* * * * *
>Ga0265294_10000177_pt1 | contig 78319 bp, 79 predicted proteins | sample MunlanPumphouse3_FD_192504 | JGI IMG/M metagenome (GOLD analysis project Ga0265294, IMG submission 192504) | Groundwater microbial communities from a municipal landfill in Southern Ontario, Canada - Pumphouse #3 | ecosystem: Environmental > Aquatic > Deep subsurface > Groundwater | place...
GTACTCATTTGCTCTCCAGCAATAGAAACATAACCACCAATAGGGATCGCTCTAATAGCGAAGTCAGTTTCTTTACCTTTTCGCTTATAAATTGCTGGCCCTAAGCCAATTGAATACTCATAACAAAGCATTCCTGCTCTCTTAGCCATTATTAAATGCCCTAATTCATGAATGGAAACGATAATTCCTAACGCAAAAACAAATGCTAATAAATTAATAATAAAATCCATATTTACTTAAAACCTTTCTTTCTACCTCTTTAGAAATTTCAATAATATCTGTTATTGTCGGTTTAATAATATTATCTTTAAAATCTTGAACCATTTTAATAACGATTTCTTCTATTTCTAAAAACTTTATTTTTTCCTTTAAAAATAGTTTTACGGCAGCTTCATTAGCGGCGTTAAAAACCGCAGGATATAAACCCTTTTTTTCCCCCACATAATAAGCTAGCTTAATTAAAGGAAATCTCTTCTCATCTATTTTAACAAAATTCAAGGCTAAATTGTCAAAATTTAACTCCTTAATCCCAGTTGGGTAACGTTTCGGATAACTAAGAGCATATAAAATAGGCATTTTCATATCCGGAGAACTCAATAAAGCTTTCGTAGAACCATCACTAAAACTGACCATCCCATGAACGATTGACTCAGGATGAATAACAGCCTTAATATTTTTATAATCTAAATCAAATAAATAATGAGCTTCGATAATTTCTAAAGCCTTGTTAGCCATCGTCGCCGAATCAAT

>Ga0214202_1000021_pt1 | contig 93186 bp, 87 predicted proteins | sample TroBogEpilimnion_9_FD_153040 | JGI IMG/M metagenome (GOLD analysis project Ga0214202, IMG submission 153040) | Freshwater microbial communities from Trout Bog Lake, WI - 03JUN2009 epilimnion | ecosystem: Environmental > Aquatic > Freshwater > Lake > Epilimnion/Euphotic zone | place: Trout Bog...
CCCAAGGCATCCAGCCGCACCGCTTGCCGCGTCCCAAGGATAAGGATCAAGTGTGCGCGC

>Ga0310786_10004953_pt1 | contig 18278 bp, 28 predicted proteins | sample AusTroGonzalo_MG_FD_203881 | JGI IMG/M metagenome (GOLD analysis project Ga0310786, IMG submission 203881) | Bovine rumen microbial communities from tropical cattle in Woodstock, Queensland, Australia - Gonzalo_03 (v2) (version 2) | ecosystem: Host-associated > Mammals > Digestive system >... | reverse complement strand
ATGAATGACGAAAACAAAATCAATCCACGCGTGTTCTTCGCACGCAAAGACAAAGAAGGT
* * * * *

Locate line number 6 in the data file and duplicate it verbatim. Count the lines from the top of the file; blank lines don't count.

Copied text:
ATGAATGACGAAAACAAAATCAATCCACGCGTGTTCTTCGCACGCAAAGACAAAGAAGGT